Why did you enter city management, how did you become a city manager, and what do you enjoy the most?
I entered city management initially to ensure the local government structure was internally managed properly via HR and Finance, and that the taxpayer’s dollars were spent wisely. The fourth city and fifth city manager I worked for retired and the council asked if I would assume the previous city manager’s duties. I was honored to have their trust, and I accepted. Over the last 14 years as a City Manager, I’ve experienced the most satisfaction when a project, plan or vision that has been worked on for years, comes to fruition. I receive immense joy from managing projects that help or make a difference in large segments of the community. I truly feel that cities are the last bastion of true, honest and responsive government. Residents can talk to elected officials and staff everyday at the grocery store, their kid’s schools, concerts or church. Questions or complaints are handled with 24-48 hours and results are realized quickly when the pot hole is filled, the stop sign installed, the tree branch is trimmed or the street light repaired.
How does your role as a city manager differ from that of a council member or mayor?
The Manager’s role is to implement the council’s vision. Additionally, before the council formulates the vision it is important for the Manager to put forth a variety of options representing the needs of the community, so that the council can discuss, agree upon, and provide direction on their vision. A council/manager form of government operates best when avenues have been developed for clear communication between the residents and the council, and subsequently between the council and the manager. Once the vision and direction has been established, the Mayor and council continue to serve the community by periodically tweaking the vision, while the manager works with the city’s employees to carry out the council’s plans.
Tell us about a city project you were involved with that you are most proud of?
Thirteen years ago we initiated an annual project named Vistan’s ROC. ROC stands for Revitalize Our Community. One weekend a year, we assemble service clubs, businesses, schools, churches and other volunteers in revitalizing an entire neighborhood, fixing up between 25 to30 homes. The participating neighborhood is selected by blight. Many times the neighborhood has deteriorated to the point that gang members are starting to occupy the homes and people have lost pride in their neighborhood. We usually recruit about 800 volunteers that scrape, paint, haul away tons of trash, dig up and re-sod the lawns, install white picket fences and most importantly bring pride of ownership back to the residents. At the end of one day, everyone (volunteers and home owners) feels really proud of their accomplishments and the fact that the community has come together for an extremely worthy cause.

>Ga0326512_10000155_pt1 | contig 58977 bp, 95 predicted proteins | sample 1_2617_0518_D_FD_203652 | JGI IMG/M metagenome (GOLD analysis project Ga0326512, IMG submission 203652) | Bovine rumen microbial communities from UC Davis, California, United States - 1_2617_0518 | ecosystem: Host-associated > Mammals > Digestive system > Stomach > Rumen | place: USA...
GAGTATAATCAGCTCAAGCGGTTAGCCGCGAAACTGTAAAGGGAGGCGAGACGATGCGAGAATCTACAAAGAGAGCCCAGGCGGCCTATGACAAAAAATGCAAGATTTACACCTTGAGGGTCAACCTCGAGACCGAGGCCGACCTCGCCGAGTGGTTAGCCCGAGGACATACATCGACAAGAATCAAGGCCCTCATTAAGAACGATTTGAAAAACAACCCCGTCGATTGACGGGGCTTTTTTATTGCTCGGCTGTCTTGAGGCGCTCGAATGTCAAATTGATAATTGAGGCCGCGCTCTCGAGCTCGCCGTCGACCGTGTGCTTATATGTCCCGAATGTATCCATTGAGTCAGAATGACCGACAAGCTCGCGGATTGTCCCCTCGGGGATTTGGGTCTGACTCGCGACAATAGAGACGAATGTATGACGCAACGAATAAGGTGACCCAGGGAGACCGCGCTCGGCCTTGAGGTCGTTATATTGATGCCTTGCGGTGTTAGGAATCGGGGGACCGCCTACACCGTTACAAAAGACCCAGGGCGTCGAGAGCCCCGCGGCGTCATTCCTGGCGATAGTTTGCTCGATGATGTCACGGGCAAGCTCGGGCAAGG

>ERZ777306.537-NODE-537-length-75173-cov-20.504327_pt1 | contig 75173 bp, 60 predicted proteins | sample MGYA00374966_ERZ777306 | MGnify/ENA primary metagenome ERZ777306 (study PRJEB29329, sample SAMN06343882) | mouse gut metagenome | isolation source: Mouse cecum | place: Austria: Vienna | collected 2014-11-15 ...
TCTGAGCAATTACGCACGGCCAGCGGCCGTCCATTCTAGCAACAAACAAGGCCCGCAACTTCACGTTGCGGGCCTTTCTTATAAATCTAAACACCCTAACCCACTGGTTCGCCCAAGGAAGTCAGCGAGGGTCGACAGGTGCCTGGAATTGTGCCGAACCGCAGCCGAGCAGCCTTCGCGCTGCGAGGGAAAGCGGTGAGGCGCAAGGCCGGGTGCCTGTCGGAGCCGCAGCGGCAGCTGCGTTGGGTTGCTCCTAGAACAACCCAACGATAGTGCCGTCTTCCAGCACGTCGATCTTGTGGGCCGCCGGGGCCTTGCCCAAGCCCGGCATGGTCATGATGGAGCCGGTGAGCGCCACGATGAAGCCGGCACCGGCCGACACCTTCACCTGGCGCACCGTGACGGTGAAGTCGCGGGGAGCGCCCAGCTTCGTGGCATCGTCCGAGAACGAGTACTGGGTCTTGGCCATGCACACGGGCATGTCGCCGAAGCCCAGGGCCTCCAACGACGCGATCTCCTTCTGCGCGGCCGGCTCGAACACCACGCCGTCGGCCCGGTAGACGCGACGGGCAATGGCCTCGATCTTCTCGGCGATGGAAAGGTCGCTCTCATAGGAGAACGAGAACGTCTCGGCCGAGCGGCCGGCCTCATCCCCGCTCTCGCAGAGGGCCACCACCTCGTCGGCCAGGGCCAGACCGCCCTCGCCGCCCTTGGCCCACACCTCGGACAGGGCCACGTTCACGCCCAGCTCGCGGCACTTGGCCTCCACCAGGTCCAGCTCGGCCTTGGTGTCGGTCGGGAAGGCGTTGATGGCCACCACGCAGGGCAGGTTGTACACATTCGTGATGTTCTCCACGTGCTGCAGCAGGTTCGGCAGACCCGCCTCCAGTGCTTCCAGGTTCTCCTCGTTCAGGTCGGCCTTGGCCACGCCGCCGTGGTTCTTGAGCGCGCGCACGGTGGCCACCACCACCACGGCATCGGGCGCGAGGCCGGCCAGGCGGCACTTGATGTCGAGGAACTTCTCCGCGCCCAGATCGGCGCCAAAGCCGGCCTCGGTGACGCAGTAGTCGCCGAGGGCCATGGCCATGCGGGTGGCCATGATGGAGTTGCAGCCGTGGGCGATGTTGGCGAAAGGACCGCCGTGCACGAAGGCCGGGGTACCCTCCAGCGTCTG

What are the greatest challenges facing city managers in California today?
The biggest challenge for City Managers is trying to identify what the “Face of Government” should be now in these changing times. Based on the priorities of the council and community, we need to identify what services can be offered given the resources available. Cities need to live within their means and to establish healthy reserves to weather the uncertain times. Bargaining unit packages need to be reassessed, pension reform is an absolute must, and health benefits need to be reviewed for affordability. If pension reform is not handled and major reforms implemented, an initiative will surely be put forth that will be a draconian repeat of Proposition 13. Daily challenges arise from the fact that we cannot please all of the residents all of the time. Constant dialogue is necessary.
When and how do you interact with the residents of your city?
We have a variety of tools that we use: Facebook, Twitter and Linkedin accounts, constant contact with the local newspapers, council meetings, CITY-NEWS publication, a series of Citizen Leadership Academies, and most importantly informal evening public forums held on major issues. These range from small groups in resident’s homes (10-30 attendees) to larger forums held in neighborhood community rooms or school gymnasiums (30-100 attendees).
What is the role of a city manager in upholding the public’s trust in local government?
The City Manager’s role in upholding trust in local government is tantamount to all other aspects of the job. City Managers are entrusted with the public’s money to spend it as wisely as possible, and to work for the greater good of the community. It is crucial that this trust is not violated, and if we see other City Managers who do violate that trust, it is important to make the changes necessary to maintain the integrity of the profession.
How are cities shaping the future of California?
Leading by Example! Cities should always have a balanced budget while providing services and protections to residents that are important to them on a day-to-day basis. Rebuilding trust that has been abused by a few, and trying to carry the trust mantle for all of government (Federal, State and local) is daunting, however City Managers are up to the Herculean tasks before them!